Sample Resources for Patients and Health Care Systems to Improve the Use of Somatic Testing in Patients With Cancer

  1. At a minimum, both the benefits and risks (including incidental findings of germline variants) should be covered by clinicians who are recommending somatic tumor testing. This material should include the downstream consequences of identifying germline variants with respect to future testing, financial implications, and insurance coverage. The National Society of Genetic Counselors offers a series of relevant courses, including a course on clinical and laboratory perspectives on somatic genetic testing that includes case examples of common counseling dilemmas. Clinician education can be complemented by patient-focused educational materials that serve diverse audiences in learning about genetic and genomic tests and their implications.

  2. Behavioral and social science research should be leveraged to inform the creation of clinical practice tools that support positive outcomes. Research on the most effective ways to interpret and communicate somatic testing results to minimize undue anxiety and negative outcomes is urgently needed. While this evidence accumulates, clinicians can foster good communication about testing using shared decision-making as a patient-centered approach to brief counseling. The Agency for Healthcare Research and Quality offers a clinician reference guide on the SHARE approach, a 5-step process that uses the patient’s preferences and values to weigh the benefits, harms, and risks of health care decisions (Table). To empower patients and families to communicate genetic testing results, especially incidental germline findings, genetic counselors at the University of California, San Francisco, developed Kintalk, a web-based resource devoted to education and family communication regarding hereditary cancer conditions. The website provides letter templates that can be used to share information with family members.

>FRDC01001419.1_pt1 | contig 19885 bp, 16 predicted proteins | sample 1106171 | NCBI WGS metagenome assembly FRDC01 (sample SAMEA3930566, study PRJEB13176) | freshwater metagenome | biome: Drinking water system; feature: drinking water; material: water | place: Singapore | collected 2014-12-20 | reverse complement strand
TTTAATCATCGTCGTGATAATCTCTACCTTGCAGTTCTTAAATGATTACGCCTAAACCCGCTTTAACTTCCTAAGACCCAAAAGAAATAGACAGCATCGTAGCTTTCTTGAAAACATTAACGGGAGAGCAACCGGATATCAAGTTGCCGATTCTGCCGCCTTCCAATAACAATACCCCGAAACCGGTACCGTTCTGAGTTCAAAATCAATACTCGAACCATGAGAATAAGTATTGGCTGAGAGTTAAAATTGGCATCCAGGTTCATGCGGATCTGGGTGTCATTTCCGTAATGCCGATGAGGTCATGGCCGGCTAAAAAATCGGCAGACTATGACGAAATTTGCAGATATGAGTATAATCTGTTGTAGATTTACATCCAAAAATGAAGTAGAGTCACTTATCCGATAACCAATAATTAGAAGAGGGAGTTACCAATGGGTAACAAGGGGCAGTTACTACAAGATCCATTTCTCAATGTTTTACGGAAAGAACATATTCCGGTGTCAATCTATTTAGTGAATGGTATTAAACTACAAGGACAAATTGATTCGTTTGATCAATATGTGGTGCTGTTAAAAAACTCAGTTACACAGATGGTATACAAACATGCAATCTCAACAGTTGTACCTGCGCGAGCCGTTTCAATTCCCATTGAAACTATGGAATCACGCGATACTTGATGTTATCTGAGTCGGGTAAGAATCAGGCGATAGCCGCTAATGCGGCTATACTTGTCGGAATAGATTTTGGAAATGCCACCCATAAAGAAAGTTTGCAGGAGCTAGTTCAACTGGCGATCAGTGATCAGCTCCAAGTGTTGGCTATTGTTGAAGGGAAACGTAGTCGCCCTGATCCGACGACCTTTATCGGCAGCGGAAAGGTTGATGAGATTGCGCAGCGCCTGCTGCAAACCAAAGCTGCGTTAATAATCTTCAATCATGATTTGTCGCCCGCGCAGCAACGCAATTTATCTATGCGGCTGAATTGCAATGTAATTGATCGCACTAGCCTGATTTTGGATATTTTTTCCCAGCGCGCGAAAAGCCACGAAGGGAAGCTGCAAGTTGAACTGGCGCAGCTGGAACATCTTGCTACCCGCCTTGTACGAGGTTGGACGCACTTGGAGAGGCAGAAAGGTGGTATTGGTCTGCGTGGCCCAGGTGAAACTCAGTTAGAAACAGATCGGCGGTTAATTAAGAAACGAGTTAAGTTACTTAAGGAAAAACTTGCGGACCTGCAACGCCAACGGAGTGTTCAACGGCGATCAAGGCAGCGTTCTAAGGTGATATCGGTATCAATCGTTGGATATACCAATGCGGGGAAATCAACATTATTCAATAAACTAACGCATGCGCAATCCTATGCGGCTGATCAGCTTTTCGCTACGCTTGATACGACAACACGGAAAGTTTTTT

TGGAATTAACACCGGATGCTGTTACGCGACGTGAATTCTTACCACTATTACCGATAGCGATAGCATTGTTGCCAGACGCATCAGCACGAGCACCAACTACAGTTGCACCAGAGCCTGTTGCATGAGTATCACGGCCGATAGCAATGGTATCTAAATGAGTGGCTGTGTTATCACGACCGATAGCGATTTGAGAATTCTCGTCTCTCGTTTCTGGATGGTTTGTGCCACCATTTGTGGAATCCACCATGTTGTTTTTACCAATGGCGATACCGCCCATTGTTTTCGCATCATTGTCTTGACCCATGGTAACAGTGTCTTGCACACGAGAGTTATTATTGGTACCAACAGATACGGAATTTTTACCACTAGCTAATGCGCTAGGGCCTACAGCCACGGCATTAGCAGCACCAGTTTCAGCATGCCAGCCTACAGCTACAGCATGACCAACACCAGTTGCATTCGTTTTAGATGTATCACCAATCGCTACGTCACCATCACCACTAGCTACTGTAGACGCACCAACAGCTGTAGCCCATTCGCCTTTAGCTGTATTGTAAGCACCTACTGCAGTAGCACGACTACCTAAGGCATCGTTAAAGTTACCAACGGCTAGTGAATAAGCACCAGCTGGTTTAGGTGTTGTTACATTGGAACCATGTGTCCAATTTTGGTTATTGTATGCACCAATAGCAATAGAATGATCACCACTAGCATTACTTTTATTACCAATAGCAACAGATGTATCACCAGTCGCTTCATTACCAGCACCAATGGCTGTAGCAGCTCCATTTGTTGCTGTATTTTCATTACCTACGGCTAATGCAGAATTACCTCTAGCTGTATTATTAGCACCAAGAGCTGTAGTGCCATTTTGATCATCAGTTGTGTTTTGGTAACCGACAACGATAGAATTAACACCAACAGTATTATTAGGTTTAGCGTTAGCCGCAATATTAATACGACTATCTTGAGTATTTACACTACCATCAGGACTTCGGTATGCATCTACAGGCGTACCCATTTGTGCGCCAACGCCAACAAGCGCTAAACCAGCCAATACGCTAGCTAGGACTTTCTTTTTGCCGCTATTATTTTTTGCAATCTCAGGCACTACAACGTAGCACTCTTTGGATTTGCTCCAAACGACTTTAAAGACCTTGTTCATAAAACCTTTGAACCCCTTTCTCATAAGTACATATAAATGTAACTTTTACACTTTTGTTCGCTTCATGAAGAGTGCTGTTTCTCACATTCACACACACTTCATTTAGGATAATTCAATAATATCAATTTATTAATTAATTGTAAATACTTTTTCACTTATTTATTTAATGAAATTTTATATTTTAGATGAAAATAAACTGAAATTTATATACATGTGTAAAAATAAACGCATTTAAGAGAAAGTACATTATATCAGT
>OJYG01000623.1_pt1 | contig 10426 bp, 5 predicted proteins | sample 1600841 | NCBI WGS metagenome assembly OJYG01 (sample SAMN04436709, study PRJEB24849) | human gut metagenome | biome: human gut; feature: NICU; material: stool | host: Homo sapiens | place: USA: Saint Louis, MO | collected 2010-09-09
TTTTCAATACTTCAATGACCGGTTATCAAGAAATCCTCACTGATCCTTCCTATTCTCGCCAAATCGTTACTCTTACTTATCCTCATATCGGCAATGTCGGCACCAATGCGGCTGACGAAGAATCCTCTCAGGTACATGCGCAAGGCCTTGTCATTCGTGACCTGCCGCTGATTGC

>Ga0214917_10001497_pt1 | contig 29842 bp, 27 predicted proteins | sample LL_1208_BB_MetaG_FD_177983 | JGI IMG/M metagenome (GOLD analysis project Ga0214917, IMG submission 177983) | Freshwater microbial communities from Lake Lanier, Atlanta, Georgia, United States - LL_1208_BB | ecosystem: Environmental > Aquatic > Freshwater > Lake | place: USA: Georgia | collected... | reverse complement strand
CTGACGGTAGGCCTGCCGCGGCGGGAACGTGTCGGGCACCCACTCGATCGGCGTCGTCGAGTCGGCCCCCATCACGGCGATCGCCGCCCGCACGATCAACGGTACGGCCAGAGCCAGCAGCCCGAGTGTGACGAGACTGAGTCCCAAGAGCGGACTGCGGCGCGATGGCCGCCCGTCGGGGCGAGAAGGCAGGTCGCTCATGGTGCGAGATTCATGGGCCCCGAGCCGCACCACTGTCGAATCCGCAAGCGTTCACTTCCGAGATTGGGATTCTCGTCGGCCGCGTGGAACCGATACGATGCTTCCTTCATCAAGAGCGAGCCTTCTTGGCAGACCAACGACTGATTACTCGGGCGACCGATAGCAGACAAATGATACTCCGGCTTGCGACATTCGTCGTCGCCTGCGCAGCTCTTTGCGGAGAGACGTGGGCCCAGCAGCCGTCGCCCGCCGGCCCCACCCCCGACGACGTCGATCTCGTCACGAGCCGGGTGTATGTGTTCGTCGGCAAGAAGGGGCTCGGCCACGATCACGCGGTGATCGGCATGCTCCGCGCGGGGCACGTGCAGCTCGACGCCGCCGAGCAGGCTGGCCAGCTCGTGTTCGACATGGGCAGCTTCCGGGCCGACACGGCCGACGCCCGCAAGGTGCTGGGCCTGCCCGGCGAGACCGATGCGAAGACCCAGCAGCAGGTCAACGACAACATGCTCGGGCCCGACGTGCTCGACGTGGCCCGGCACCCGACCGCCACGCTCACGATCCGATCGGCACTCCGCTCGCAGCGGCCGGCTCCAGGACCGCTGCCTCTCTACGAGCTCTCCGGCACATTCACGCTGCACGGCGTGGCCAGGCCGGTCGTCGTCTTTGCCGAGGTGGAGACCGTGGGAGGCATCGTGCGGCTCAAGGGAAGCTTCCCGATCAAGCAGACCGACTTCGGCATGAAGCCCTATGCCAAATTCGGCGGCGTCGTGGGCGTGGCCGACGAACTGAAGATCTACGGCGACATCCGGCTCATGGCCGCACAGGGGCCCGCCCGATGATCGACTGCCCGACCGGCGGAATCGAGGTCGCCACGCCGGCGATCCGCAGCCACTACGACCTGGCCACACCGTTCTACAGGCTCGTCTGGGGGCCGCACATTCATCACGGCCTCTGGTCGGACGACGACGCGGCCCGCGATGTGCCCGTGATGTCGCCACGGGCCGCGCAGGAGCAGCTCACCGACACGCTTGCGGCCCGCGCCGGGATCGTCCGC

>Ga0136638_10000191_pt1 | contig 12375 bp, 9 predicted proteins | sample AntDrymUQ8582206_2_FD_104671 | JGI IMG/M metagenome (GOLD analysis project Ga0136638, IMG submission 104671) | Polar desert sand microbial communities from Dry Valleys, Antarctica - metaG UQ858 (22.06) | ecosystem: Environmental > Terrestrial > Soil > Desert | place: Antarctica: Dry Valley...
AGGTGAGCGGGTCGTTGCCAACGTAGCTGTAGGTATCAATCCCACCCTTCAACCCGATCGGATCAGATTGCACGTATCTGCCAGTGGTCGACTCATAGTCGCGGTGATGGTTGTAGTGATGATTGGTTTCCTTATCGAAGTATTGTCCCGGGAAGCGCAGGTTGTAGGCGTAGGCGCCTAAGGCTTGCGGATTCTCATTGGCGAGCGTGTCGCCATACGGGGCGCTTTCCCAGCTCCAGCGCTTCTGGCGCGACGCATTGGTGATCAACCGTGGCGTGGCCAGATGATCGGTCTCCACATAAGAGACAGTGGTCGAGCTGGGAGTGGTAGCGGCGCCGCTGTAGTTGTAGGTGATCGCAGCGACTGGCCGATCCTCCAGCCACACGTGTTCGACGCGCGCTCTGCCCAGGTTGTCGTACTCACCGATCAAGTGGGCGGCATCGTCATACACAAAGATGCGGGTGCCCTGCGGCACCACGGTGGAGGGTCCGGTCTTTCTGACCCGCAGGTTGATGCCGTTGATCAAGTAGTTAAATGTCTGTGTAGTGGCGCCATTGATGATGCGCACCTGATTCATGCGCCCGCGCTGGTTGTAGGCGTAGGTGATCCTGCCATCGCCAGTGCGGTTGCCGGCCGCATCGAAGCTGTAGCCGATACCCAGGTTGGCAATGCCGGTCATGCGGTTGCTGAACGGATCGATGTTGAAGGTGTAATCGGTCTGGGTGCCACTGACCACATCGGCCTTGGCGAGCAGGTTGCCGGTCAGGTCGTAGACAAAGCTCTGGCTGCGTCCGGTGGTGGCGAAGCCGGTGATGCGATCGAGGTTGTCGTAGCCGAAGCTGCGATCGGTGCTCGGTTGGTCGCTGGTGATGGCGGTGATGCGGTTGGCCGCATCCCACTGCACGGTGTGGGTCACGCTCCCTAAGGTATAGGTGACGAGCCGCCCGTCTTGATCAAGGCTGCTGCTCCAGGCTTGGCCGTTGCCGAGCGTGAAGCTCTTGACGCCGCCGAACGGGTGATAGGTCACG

3. Health care systems must have coordinated processes that span test referral, pretest counseling, communication of results, posttest counseling, and treatment. First, practices need to determine which tests will be offered as standard in a given practice. The American Society of Human Genetics offers a virtual meeting, “Genetics in Your Clinic: What You Can and Should Do Now,” that covers various genetic technologies available. Although the specific strategies for counseling and communication of results will be resource dependent, facilitating understanding of the broader meaning of results should be a core activity of posttest counseling, given the long-term implications of a potential germline variant or a variant of unknown significance. This should include linkages with appropriately trained genetic counselors, who are best trained to understand and communicate these results.

Precision medicine is a beacon of hope for patients, and we now have a path to deliver on these promises. Achieving the goals of precision medicine requires appropriate counseling and support, personnel resources, and deployment of relevant expertise. Without this foundation, we risk patients forgoing genetic testing and thus not maximizing their chances of obtaining effective treatment. Moreover, we may increase patient anxiety and negative psychosocial outcomes. We urge clinicians, health care systems, and professional organizations to adopt standards on the use of somatic testing so that we uphold the ethical ideals of medicine and fulfill the promise of precision medicine in oncology.

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Article Information

Corresponding Author: Hala T. Borno, MD, Division of Hematology/Oncology, Department of Medicine, University of California, San Francisco, 1825 4th St, San Francisco, CA 94158 (hala.borno@ucsf.edu).

Published Online: March 12, 2020. doi:10.1001/jamaoncol.2020.0016

Conflict of Interest Disclosures: None reported.